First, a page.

Harold I. Goodman, Mark B. Segal, Community Legal Services, Philadelphia, for appellant.
Sydney Reuben, Asst. Atty. Gen., Charles G. Hasson, Harrisburg, for appellee.
Jones, C. J., and Eagen, O'Brien, Roberts, Nix and Manderino, JJ. Pomeroy, J., did not participate in the consideration or decision of this case. Jones, former C. J., did not participate in the decision of this case.
Appellant, Martin Taylor, was denied unemployment compensation benefits by the Bureau of Employment Security and appealed. Following a hearing at which he was represented by counsel, and at which witnesses appeared and testified in his behalf, the referee affirmed the Bureau's determination of ineligibility on the ground that appellant's termination of employment was voluntary and not for necessitous and compelling reasons as required for eligibility by Section 402(b)(1) of the Unemployment Compensation Law, Act of December 5, 1936, Second Ex.Sess. P.L. (1937), as amended, 43 P.S. § 802(b)(1).
Section 402 provides in part that,
"An employe shall be ineligible for compensation for any week --
(b)(1) in which his unemployment is due to voluntarily leaving work without cause of a necessitous and compelling nature . . . ."
In deciding against appellant, the referee concluded that certain incidents of racially derogatory language and slurs, which remarks appellant and his witnesses had testified had been directed at appellant by his employer, his co-workers, and by patrons of his employer's restaurant, did not give
appellant necessitous and compelling reasons for terminating his employment.
The Unemployment Compensation Board of Review (Board) adopted the referee's factual findings and affirmed the denial of compensation.
On Appeal, the Commonwealth Court affirmed the Board's decision. Taylor v. Unemployment Compensation Bd. of Review, 19 Pa. Commw. 391, 338 A.2d 702 (1975). We granted appellant's petition for allowance of appeal, and this appeal followed.
It is now axiomatic in an unemployment compensation case, that the findings of fact made by the Board, or by the referee as the case may be, are conclusive on appeal so long as the record, taken as a whole, contains substantial evidence to support those findings. Progress Manufacturing Co. Inc. v. Compensation Bd. of Review, 406 Pa. 163, 176 A.2d 632 (1962); Ristis Unemployment Compensation Case, 178 Pa. Super. 400, 116 A.2d 271 (1955); Stillman v. Unemployment Compensation Bd. of Review, 161 Pa. Super. 569, 56 A.2d 380 (1948). The appellate court's duty is to examine the testimony in the light most favorable to the party in whose favor the Board has found, giving that party the benefit of all inferences that can logically and reasonably be drawn from the testimony, to see if substantial evidence for the Board's conclusion exists. Furthermore, a claimant who alleges that he or she terminated employment for necessitous and compelling reasons, has the burden of establishing the existence of such reasons. See e. g., Owen v. Unemployment Compensation Bd. of Review, 26 Pa. Commw. 278, 363 A.2d 852 (1976); Unemployment Compensation Bd. of Review v. Cooper, 25 Pa. Commw. 256, 360 A.2d 293 (1976).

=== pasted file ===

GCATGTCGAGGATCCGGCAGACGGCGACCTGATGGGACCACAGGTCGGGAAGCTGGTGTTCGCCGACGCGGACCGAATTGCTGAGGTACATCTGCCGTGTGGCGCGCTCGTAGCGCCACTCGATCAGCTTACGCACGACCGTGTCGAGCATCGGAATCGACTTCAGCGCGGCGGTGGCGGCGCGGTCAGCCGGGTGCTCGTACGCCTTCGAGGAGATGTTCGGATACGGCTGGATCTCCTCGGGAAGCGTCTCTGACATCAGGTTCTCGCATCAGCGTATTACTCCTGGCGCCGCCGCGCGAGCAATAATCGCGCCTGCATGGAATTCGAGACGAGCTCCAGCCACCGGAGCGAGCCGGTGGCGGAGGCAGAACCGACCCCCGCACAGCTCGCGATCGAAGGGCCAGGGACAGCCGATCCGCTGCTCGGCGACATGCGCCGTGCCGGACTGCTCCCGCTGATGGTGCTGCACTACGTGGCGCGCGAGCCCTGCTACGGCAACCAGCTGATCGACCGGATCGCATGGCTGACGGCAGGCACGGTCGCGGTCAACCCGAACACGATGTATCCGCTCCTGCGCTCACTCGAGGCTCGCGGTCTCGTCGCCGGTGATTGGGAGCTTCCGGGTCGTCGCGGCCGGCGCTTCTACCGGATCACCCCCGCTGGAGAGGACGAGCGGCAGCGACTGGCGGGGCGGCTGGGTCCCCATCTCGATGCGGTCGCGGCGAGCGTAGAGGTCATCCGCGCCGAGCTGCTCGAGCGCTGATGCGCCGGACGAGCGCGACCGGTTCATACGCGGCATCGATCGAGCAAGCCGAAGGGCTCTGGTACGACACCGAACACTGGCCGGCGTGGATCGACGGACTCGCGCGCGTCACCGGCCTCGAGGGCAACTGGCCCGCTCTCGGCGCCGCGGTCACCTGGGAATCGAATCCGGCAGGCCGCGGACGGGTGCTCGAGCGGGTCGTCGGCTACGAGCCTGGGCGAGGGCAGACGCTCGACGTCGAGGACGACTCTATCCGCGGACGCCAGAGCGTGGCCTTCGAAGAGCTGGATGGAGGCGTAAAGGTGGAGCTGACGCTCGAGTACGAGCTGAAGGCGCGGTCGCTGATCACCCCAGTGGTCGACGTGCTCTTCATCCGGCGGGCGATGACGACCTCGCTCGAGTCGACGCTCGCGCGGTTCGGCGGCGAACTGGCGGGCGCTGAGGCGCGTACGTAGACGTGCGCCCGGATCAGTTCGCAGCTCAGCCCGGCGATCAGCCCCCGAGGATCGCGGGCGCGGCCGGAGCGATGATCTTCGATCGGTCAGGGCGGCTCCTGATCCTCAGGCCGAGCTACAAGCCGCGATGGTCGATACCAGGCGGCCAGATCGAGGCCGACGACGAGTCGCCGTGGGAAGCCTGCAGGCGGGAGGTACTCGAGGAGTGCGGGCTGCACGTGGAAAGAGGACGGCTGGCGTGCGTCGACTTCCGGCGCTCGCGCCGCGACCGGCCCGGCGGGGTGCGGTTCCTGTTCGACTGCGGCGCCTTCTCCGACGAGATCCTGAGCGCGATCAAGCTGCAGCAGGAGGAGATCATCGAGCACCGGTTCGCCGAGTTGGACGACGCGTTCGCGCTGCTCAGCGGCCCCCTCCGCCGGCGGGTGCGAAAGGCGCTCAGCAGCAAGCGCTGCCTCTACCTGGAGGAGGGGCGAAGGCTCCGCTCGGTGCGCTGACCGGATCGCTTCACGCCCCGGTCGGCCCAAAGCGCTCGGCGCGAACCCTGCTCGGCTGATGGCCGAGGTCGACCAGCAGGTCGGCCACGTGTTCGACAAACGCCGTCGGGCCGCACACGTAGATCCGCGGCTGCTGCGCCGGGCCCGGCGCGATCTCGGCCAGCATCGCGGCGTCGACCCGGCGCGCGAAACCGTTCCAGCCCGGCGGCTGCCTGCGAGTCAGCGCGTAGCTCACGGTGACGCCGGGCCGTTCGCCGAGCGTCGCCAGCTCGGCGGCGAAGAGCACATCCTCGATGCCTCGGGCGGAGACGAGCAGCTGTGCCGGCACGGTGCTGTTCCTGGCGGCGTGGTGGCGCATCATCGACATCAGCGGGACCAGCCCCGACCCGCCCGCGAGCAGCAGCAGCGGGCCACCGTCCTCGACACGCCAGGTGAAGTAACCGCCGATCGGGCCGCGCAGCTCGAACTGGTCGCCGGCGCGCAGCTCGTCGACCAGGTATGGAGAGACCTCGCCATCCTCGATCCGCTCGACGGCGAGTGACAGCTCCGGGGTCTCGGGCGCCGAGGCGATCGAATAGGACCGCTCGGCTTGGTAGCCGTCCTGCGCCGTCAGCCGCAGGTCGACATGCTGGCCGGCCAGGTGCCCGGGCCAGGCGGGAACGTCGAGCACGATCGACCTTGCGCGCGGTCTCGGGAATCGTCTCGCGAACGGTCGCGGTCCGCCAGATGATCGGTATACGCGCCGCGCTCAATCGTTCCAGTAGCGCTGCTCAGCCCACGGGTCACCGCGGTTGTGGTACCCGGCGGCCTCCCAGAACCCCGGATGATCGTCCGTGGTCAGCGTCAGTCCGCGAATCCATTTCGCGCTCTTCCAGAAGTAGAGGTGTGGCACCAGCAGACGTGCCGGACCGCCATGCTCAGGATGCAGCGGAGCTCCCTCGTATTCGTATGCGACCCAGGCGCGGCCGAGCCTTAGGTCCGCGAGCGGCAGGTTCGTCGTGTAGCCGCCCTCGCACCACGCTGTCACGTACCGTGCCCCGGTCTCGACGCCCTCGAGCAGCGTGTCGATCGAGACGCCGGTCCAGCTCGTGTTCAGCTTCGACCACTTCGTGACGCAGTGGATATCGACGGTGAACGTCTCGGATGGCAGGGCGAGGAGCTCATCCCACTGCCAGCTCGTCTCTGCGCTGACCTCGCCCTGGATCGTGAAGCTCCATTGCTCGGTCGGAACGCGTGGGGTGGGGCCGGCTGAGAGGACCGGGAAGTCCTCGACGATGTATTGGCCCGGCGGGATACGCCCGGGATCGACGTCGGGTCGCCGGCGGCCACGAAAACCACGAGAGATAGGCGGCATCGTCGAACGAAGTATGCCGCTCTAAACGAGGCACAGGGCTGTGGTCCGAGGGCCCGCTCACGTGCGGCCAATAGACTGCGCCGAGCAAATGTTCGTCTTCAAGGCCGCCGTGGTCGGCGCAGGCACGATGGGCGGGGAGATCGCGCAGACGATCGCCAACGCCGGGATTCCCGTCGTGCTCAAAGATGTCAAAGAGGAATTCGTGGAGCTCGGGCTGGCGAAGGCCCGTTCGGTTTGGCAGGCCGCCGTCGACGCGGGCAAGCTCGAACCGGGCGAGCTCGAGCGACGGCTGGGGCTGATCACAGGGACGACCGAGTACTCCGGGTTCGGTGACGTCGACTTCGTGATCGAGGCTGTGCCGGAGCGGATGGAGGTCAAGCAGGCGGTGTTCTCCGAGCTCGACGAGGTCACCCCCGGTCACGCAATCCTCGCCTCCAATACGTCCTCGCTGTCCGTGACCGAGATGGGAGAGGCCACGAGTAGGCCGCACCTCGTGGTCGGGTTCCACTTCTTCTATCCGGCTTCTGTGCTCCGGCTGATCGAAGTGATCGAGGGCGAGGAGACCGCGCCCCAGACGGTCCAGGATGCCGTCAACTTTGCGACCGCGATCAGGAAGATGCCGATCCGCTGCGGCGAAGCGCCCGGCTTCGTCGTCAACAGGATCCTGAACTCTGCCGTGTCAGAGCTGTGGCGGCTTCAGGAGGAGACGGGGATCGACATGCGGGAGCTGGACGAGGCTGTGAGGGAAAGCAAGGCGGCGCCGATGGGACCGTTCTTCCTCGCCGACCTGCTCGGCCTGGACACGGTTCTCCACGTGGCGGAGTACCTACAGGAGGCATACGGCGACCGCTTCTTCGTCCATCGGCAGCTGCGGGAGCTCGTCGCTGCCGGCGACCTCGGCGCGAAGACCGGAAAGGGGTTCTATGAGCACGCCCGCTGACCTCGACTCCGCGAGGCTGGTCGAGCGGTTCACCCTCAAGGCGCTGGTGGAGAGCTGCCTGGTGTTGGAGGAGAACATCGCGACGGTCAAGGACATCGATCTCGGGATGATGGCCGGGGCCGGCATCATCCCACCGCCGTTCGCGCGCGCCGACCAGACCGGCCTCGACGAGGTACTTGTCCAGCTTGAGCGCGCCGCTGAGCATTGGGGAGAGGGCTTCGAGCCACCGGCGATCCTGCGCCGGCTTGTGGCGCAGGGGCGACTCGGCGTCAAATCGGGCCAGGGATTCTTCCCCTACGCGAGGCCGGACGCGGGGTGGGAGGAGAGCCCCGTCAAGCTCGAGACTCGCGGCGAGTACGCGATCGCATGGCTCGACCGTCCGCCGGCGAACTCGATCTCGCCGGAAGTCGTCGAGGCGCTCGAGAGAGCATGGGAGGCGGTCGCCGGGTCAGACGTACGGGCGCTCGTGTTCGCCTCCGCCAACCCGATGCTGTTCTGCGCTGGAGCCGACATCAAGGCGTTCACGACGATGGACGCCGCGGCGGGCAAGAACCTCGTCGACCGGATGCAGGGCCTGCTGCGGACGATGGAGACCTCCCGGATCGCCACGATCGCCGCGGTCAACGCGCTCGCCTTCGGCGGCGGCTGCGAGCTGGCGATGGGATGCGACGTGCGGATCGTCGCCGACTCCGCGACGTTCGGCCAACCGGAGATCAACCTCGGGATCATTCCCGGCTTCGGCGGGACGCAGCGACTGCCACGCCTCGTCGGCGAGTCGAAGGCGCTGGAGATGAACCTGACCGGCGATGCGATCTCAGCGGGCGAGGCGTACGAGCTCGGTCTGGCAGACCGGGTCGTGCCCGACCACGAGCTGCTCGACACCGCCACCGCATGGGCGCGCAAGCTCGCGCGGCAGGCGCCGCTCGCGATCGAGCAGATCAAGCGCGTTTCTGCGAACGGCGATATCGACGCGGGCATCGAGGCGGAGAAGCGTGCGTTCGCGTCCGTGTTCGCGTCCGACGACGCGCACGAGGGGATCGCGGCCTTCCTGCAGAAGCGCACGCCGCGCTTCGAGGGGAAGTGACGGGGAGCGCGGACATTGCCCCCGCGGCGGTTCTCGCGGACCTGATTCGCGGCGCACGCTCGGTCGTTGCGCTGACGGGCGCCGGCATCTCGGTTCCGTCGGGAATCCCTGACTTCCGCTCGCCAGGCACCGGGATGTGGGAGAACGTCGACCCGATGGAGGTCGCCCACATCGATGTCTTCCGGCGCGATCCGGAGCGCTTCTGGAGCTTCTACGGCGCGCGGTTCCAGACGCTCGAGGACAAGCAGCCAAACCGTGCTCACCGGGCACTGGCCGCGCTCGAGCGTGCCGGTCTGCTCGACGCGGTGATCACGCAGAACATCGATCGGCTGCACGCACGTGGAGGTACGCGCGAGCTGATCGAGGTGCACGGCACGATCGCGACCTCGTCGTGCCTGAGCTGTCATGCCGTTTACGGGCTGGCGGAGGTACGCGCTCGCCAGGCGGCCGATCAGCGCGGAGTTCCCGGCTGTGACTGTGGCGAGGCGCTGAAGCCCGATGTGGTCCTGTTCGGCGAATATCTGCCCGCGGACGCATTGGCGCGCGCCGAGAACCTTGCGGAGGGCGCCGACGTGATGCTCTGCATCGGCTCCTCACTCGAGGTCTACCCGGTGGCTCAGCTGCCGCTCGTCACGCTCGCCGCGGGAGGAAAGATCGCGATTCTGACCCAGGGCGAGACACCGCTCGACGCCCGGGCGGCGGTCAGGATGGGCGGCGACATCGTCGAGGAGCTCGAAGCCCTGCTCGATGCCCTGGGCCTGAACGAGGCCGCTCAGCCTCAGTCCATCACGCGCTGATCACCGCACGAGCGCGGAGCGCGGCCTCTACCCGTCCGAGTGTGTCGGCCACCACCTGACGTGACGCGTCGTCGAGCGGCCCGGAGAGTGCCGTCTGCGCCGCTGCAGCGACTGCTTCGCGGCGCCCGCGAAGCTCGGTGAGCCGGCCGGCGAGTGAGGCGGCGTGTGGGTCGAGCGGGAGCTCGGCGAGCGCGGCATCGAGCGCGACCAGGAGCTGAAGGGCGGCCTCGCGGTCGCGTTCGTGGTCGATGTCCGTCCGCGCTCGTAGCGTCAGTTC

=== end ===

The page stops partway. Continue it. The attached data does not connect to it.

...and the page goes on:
The record here shows that petitioner had been employed as a chef at Victor's Restaurant, Philadelphia, Pennsylvania, for three years. He was the only black employee at the establishment. Appellant testified that he had been subjected to numerous instances of racial discrimination, racial insults, and racial slurs by his employer, his co-workers, and
restaurant patrons. He claimed that the atmosphere of racial tension engendered by these events caused him to suffer physically and mentally while on the job and that when the ...